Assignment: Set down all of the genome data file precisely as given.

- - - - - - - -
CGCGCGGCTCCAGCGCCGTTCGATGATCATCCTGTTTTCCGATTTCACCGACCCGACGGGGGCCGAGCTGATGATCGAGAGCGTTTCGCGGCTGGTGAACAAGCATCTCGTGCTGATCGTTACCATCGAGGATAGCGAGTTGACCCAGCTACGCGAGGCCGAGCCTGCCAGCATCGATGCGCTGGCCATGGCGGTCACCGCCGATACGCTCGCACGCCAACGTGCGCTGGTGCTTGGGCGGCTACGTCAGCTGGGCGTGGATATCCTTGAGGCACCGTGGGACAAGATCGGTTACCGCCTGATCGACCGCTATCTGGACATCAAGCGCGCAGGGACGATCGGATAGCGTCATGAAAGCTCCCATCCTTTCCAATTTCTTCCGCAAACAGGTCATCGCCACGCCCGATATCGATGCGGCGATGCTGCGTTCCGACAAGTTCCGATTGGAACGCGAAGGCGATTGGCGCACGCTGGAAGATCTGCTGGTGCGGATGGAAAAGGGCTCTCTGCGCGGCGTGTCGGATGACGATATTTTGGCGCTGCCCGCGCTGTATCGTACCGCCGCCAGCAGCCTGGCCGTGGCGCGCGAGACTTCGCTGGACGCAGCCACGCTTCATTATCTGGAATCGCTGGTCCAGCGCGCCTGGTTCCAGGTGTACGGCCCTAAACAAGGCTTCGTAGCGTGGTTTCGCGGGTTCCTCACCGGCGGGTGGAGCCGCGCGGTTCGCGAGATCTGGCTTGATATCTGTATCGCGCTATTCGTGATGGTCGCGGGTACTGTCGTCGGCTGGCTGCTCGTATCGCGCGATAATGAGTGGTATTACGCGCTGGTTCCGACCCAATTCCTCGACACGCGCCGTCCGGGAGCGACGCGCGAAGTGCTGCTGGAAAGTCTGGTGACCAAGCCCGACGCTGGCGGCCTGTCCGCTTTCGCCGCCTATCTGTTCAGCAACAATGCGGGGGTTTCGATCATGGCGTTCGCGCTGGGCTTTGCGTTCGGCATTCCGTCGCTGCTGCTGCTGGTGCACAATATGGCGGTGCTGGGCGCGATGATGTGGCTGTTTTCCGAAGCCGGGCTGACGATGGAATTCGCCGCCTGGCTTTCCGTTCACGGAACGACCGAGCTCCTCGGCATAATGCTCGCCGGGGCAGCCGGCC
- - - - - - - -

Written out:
CGCGCGGCTCCAGCGCCGTTCGATGATCATCCTGTTTTCCGATTTCACCGACCCGACGGGGGCCGAGCTGATGATCGAGAGCGTTTCGCGGCTGGTGAACAAGCATCTCGTGCTGATCGTTACCATCGAGGATAGCGAGTTGACCCAGCTACGCGAGGCCGAGCCTGCCAGCATCGATGCGCTGGCCATGGCGGTCACCGCCGATACGCTCGCACGCCAACGTGCGCTGGTGCTTGGGCGGCTACGTCAGCTGGGCGTGGATATCCTTGAGGCACCGTGGGACAAGATCGGTTACCGCCTGATCGACCGCTATCTGGACATCAAGCGCGCAGGGACGATCGGATAGCGTCATGAAAGCTCCCATCCTTTCCAATTTCTTCCGCAAACAGGTCATCGCCACGCCCGATATCGATGCGGCGATGCTGCGTTCCGACAAGTTCCGATTGGAACGCGAAGGCGATTGGCGCACGCTGGAAGATCTGCTGGTGCGGATGGAAAAGGGCTCTCTGCGCGGCGTGTCGGATGACGATATTTTGGCGCTGCCCGCGCTGTATCGTACCGCCGCCAGCAGCCTGGCCGTGGCGCGCGAGACTTCGCTGGACGCAGCCACGCTTCATTATCTGGAATCGCTGGTCCAGCGCGCCTGGTTCCAGGTGTACGGCCCTAAACAAGGCTTCGTAGCGTGGTTTCGCGGGTTCCTCACCGGCGGGTGGAGCCGCGCGGTTCGCGAGATCTGGCTTGATATCTGTATCGCGCTATTCGTGATGGTCGCGGGTACTGTCGTCGGCTGGCTGCTCGTATCGCGCGATAATGAGTGGTATTACGCGCTGGTTCCGACCCAATTCCTCGACACGCGCCGTCCGGGAGCGACGCGCGAAGTGCTGCTGGAAAGTCTGGTGACCAAGCCCGACGCTGGCGGCCTGTCCGCTTTCGCCGCCTATCTGTTCAGCAACAATGCGGGGGTTTCGATCATGGCGTTCGCGCTGGGCTTTGCGTTCGGCATTCCGTCGCTGCTGCTGCTGGTGCACAATATGGCGGTGCTGGGCGCGATGATGTGGCTGTTTTCCGAAGCCGGGCTGACGATGGAATTCGCCGCCTGGCTTTCCGTTCACGGAACGACCGAGCTCCTCGGCATAATGCTCGCCGGGGCAGCCGGCC